In true pre-Olympics style, disasters seem imminent. Opening Ceremony curtailment, security guards fiascos and even the BBC has thrown its hat into the critical ring with spoof series, Twenty Twelve, mocking the organising committee's moves.
But when it comes to fashion, there are few who can disagree that this is lining up to be, as none other than Giorgio Armani put it, "the most fashionable Olympic Games ever".
We've been told it is to be the Twitter Olympics, technology and social-media driven - but we also know that, true to form, it will be a showcase of daring British style.
Not one for typically stepping in line, fashion in this instance is forced to adapt to the primary concerns of performance. Sportswear, particularly at this zenith of competitive levels, comes with a gamut of critical functions - speed, movement, durability, temperature regulation, shock absorption, support.
So, for those designers more used to courting the adage 'no pain, no gain' and sending gazelle-like models in six-inch heels down catwalks, the Olympics are likely to pose something of a curved ball.
Enter the team of sartorial thread-smiths who have been charged with injecting high fashion credibility into the tracks, pitches, pools, lakes and courts of East London and beyond.
And if anyone can imbue a touch of sartorial kudos into a Lycra onesie, it is Stella McCartney.
For her interpretation of team GB's outfits, McCartney stepped away from the all-too common bands of royal blue and regimental red, instead "dismantling" what she calls "one of the most beautiful flags in the world".
Much white and blue and a highly-criticised lack of red later (athletes wearing red have been found to outperform others), and team GB has undergone the Stella effect.
"I see many feel as strongly about the Union flag as I do! The design actually uses more red & shows more flag than any Team GB kit since '84", she tweeted in her defence.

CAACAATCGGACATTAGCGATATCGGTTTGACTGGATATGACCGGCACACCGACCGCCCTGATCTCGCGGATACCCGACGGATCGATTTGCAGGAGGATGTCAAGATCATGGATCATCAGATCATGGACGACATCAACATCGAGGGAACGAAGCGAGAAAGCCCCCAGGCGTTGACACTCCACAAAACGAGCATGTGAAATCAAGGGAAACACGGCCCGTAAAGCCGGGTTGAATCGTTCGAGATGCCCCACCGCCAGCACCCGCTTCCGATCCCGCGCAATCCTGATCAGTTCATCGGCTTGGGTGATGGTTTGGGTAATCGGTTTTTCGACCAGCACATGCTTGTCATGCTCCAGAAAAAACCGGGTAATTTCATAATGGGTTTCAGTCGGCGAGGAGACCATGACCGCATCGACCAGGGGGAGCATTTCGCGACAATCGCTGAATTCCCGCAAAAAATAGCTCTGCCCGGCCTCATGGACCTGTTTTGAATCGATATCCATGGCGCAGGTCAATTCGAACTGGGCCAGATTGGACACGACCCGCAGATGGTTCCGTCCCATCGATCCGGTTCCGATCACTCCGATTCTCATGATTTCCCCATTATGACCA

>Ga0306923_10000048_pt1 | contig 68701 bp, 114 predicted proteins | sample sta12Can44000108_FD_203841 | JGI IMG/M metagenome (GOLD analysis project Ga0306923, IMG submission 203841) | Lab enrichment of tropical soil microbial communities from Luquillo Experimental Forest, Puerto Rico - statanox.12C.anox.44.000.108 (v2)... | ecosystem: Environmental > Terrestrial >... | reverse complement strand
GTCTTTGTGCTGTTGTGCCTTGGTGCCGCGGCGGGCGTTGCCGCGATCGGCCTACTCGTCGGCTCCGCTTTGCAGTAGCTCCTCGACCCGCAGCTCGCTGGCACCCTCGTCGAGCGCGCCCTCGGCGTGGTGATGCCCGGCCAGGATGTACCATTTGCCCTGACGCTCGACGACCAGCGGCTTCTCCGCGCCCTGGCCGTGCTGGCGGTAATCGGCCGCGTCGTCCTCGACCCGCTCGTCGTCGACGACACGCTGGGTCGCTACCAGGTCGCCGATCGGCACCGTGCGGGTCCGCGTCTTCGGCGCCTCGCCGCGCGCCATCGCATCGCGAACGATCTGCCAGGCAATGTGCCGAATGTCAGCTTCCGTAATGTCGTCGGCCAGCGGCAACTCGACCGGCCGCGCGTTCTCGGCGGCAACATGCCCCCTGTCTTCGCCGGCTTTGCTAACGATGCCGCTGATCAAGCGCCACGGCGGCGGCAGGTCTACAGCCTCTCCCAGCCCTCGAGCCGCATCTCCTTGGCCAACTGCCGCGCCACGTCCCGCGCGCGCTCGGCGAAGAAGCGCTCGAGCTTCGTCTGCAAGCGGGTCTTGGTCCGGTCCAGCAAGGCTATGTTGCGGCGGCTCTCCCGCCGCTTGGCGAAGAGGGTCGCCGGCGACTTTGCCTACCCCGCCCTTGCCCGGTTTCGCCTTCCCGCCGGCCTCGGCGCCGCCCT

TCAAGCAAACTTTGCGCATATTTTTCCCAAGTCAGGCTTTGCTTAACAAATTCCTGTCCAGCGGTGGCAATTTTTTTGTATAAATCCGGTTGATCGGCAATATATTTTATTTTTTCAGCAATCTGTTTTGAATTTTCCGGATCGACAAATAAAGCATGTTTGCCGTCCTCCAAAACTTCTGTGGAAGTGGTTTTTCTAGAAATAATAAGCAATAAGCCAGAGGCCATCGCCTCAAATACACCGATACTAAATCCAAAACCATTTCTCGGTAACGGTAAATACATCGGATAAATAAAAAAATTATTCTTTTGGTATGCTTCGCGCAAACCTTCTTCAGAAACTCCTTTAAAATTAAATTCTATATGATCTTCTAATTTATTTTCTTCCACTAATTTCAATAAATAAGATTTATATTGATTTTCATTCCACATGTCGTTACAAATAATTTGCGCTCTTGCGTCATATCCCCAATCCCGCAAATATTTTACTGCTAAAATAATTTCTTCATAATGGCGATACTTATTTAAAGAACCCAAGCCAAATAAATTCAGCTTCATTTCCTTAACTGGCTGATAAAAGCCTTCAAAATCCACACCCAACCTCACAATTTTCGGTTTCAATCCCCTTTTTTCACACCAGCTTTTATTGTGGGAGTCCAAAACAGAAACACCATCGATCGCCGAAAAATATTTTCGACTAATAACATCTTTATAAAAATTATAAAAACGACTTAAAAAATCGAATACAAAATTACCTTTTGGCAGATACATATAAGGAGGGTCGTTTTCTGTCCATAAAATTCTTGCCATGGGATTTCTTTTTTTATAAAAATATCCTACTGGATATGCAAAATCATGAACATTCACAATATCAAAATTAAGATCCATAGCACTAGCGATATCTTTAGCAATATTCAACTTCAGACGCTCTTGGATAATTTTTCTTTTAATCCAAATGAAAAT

The volunteers don't have it quite so easy.
Boris Johnson told the army of Olympics helpers that he hoped they didn't feel "too ridiculous" in their fluoro pink and purple combinations.
That may be impossible for some of the larger-breasted Londoners - the pattern means that a dreaded 'pink bra' effect is neatly achieved with no effort at all.
As dubious as some of the finished products appear, these threads are all about form over function - styling comes as second fiddle to their visibility, movement and endurance capacities.
Italian design house Ermanno Scervino has created the kit for Azerbaijan Republic athletes, combining impressive amounts of aqua, green and red in team tracksuits, and the ubiquitous blazer/corporate skirt/slacks/silk scarf combination for the ceremonial events.
Ralph Lauren - beleaguered by Chinese sweatshop accusations - has given the US Olympic team his touch, with Ceremony kit designs (reminiscent, across vast swathes of nation states, of airline uniforms) punctuated by Polo logos and preppy striped belts.
Italy has the honour of Armani leading its fashion prowess, while Prada is at the helm of the Italian sailing team's look.
The navy monochrome palette - no red, green and white here - has been supplemented with a shot of Italian nationalism by stitching words to the national anthem to the jacket lining.
Away from the demi-gods of high fashion and into the grass-roots world of street culture, Bob Marley's daughter Cadella Marley has designed the outfits for the Jamaican team.
Towering over the petite designer, Usain Bolt recently modelled the yellow and green Puma threads as overseen by the designer and singer.
Elsewhere, sports-meets-fashion fever is spreading.
Nike and Liberty have collaborated to produce a line of floral-patterned trainers and Prada has reimagined its golf styles to give them a laid-back sporty edge.
Adidas has teamed up with the Olsen twins' label, Opening Ceremony and BMX to create suitably bandit-tinged line and Coach, stately at the best of times, have launched a wallet made of the recycled baseball mitts.
Flying the flag for British talents in other areas are a host of models who are set to take their part in the Closing Ceremony.
Kate Moss, Naomi Campbell, Lily Cole, Stella Tennant, Lily Donaldson, Rosie Huntington-Whiteley and Georgia May Jagger will reportedly shimmy to the tones of David Bowie's Fashion and Rebel Rebel at the extravaganza and are expected to wear designs by the doyenne of British fashion, Vivienne Westwood alongside Stella McCartney and Sarah Burton for Alexander McQueen.
Elton John, Annie Lennox, George Michael, Pet Shop Boys, Take That and Adele are all scheduled to add their spin to the proceedings.
Then, of course, comes the Royal Family. Make no mistake, the Duchess of Cambridge's wardrobe choices will be watched through a microscope, with predictions as to her designers of choice already doing the rounds. Alexander McQueen, Jenny Packham and those ubiquitous nude heels from LK Bennett are as sure to resurface as the rain is to pour.
Let the athletes take to the catwalk...
Which is your favourite look?
- Sydney Morning Herald
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